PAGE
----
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J Bacteriol. 1993 Mar;175(5):1452-6.

The periplasmic dipeptide permease system transports 5-aminolevulinic acid in Escherichia coli.

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Department of Molecular Biophysics and Biochemistry, Yale University, New Haven, Connecticut 06511.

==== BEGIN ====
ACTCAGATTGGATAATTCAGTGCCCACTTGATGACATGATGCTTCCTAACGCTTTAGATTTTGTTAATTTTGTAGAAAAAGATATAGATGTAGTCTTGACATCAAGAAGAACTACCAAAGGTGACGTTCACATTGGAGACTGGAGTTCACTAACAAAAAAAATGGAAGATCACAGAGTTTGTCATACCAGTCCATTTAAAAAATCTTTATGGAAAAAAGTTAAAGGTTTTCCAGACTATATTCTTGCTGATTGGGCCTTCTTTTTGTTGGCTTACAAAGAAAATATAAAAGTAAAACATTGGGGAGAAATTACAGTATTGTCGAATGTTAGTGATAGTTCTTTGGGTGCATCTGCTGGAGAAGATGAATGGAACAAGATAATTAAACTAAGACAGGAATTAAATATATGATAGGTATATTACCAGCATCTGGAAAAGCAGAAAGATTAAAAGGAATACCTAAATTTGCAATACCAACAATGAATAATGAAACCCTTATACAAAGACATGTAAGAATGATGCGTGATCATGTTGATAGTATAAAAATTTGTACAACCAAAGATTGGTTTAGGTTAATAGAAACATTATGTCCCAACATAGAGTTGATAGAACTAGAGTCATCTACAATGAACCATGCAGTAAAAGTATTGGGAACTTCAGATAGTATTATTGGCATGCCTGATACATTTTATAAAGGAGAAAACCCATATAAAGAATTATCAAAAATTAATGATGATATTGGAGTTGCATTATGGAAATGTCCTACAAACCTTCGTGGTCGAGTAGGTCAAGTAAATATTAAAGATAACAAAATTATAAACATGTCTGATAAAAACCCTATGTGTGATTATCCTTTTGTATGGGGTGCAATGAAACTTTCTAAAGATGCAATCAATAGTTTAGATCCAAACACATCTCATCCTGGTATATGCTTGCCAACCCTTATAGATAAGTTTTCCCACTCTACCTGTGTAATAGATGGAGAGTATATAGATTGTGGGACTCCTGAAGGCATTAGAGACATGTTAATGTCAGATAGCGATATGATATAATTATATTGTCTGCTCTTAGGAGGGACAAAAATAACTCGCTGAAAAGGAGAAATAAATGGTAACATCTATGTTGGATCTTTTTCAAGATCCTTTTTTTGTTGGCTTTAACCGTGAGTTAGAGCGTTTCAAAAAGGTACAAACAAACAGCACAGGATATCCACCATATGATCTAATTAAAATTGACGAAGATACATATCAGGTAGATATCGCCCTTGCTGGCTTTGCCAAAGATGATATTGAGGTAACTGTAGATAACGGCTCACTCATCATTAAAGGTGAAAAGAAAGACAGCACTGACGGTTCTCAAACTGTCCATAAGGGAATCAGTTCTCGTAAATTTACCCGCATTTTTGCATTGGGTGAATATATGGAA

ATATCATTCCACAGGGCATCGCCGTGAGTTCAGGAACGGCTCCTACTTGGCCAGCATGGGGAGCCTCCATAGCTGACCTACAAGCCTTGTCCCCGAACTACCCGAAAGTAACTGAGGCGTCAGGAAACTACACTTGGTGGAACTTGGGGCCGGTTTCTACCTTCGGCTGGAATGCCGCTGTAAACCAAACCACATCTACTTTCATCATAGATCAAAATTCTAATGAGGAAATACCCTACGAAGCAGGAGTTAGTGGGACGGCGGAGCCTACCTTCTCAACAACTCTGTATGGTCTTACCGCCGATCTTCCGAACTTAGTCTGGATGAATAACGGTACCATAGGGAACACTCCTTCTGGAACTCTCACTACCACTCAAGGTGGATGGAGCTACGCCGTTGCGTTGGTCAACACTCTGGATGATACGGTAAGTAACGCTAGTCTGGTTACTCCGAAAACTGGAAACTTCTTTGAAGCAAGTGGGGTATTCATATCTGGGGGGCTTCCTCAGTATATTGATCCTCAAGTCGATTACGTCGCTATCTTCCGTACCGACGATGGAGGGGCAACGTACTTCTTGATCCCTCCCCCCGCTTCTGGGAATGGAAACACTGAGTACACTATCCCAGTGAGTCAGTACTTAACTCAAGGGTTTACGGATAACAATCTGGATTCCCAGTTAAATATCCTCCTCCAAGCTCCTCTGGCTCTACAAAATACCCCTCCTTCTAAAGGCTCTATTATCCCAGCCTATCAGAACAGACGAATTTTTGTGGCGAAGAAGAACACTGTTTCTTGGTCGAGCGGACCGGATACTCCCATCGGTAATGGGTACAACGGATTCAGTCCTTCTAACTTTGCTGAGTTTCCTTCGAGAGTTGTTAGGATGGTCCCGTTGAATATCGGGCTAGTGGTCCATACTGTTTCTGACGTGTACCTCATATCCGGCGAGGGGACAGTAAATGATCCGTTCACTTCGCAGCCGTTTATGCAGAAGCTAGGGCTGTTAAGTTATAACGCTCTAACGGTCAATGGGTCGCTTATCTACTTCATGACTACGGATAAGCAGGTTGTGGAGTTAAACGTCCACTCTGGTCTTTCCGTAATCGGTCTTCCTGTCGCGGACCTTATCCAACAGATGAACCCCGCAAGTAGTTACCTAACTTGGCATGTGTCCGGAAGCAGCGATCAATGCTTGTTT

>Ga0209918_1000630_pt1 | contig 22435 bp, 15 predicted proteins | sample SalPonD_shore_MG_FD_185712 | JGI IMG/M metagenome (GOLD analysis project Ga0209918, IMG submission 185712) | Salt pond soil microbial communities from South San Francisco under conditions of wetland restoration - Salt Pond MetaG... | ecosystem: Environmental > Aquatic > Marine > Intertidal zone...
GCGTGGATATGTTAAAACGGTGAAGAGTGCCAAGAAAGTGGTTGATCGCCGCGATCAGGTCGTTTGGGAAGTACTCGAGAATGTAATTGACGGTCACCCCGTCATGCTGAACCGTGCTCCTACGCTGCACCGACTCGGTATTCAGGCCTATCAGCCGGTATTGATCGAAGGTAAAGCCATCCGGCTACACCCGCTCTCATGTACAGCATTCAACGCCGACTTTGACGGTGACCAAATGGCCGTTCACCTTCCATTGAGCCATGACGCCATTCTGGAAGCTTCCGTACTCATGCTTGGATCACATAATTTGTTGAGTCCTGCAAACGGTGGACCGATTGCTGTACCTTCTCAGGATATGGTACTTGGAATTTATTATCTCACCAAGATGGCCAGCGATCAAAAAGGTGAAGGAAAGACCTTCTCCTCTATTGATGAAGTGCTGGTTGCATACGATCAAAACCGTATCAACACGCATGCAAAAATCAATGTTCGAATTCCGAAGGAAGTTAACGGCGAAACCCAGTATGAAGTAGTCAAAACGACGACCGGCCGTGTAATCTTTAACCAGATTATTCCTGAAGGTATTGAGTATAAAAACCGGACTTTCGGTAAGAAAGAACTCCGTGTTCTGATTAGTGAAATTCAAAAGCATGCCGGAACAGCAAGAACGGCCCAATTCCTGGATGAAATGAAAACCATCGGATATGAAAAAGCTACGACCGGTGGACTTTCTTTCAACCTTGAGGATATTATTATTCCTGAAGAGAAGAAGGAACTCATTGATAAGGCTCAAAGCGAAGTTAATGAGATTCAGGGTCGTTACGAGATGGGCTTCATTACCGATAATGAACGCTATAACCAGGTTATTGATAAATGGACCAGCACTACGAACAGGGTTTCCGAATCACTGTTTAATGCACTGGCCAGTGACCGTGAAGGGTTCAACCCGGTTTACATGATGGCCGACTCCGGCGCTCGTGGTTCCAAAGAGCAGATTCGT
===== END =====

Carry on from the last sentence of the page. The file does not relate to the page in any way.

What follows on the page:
In a genetic screen designed to generate Escherichia coli strains completely devoid of the heme precursor 5-aminolevulinic acid (ALA), we isolated a class of mutants which were defective for exogenous ALA uptake. The mutations, designated alu (ALA uptake), mapped to the 80-min region of the E. coli chromosome. They were complemented by a recombinant plasmid containing the dpp operon, which encodes a dipeptide permease transport system. Alu mutants displayed a severe reduction in ALA import, as did a strain with a chromosomal insertion in the first gene of the dpp operon. A recognized substrate of Dpp transport, prolyl-glycine, effectively competed with ALA for uptake. E. coli strains defective in ALA biosynthesis (hemA or hemL) require exogenous ALA to achieve wild-type growth but show limited aerobic and anaerobic growth in the absence of ALA. The presence of an alu or dpp mutation in hemA or hemL strains abolishes growth in the absence of ALA and requires increased levels of ALA for normal growth. We conclude that the alu mutations are within the dpp operon and that the dipeptide transport system mediates uptake of the important metabolite ALA.

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